Not All Crops Are Small!

Those select fields planted early ahead of the curve.

Published on: Jun 28, 2011

The weather hasn't always been kind to Don Nurrenbern. The Gibson County farmer hopes this year might be different. While it's been a nightmare for some, it's been less of a headache for him.

Just a few days ago, he called to report he had corn tasseling- real corn, not sweet corn. It was planted March 27 on his farm in southwestern Indiana. He was able to sneak in and plant a field during one of the small breaks that farmers got until the end of May or even first of June in some areas.

Knee-high by the Fourth of July may be a real challenge for a few fields this year, but not for this one. Pollinating last week, it should wrap up pollination by July 4. This field may be the exception, and it definitely is, but it highlights the wide disparity in growing conditions and planting windows that have made up this season.

Early-planted corn has done well in test plots and various trials over the past few years. With corn planted late early-late March- it may be possible to get a real comparison this year. We're aware of corn planted as late as June 15.

Let's assume he hadn't been able to plant that field until June 1, like many other people across Indiana. What would that have meant as far as growing degree days that he could expect for his crops? The growing degree day system is used to calculate how fast corn and other crops should mature during the season.. To a point, the higher and faster that these accumulate, the faster the corn should be mature.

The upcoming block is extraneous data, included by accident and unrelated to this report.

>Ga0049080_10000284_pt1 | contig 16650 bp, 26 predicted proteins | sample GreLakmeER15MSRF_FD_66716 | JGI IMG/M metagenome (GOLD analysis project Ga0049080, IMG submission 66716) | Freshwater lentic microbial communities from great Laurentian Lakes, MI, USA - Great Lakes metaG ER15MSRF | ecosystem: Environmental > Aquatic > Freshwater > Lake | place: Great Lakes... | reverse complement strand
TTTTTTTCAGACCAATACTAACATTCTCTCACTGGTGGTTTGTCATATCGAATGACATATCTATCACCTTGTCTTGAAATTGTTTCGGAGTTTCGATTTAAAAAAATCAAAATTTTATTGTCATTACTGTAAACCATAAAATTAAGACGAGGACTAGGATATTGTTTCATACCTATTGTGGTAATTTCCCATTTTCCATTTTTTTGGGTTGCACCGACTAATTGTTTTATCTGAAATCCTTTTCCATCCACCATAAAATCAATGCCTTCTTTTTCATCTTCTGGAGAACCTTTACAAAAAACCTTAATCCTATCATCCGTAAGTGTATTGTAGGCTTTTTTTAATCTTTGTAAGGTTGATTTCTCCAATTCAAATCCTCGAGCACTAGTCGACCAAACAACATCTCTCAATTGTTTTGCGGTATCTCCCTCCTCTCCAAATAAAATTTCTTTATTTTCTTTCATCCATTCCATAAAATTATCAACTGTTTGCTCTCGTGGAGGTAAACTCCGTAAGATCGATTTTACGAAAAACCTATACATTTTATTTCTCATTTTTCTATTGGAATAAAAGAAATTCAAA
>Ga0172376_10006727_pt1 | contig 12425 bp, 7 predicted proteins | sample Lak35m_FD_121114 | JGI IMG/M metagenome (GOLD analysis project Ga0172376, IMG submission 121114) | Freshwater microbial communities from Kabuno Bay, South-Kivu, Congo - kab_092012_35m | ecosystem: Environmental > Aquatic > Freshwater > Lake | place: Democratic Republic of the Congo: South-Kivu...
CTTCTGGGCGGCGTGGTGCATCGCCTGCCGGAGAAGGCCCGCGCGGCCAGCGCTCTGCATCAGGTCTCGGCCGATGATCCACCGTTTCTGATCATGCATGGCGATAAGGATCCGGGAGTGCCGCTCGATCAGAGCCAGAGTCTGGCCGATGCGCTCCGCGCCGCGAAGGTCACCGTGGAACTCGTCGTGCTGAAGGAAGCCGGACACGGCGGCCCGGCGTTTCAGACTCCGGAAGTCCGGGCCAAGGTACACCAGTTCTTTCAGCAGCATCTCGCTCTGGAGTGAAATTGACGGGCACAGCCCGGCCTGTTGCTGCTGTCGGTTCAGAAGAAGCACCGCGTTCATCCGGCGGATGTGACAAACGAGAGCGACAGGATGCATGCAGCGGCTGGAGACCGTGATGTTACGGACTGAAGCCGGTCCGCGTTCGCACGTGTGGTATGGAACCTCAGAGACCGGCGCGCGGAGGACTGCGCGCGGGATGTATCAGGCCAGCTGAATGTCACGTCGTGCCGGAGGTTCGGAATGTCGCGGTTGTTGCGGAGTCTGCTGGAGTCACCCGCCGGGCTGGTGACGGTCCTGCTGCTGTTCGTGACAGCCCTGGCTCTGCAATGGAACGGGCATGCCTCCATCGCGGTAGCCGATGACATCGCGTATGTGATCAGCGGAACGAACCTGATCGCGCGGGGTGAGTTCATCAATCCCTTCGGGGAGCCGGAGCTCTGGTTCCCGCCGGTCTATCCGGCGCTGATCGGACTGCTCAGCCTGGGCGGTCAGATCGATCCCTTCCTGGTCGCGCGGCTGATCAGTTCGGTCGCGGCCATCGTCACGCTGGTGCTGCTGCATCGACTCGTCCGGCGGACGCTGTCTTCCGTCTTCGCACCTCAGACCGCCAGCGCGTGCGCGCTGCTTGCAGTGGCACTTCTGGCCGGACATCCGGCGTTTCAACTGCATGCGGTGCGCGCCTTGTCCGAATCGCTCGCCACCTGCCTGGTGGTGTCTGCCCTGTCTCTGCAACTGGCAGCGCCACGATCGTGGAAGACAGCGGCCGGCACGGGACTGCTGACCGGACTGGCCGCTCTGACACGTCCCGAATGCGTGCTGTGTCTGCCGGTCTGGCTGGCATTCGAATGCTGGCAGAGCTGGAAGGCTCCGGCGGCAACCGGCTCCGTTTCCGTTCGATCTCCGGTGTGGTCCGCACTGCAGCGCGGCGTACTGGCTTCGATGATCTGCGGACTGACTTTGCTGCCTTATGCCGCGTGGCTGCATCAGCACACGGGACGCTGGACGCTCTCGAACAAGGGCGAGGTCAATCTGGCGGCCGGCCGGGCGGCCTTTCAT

According to the Purdue University Corn & Soybean Field Guide, 2012 edition, 67 growing degree days would have already accumulated when the corn was planted on March 17. Those would be of no use to the crop. By June 1,758 typically should have accumulated. That means the corn not planted until June 1 already missed out on nearly 700 growing degree day units. It typically takes 2,400 to 2,600 GDD's to produce a full crop.

The crop planted May 27 would reach 2,700 units in a 'typical' year by Aug 22 in southwest Indiana. However, the corn not planted until June 1 would take until Oct. 10. Note though that Bob Nielsen says that corn planted late tends to speed up and cut maturity GDD units needed by up to 200 per plant. That would still put it reaching physiological maturity around Sept. 20, about a month later than if it was planted at the normal time.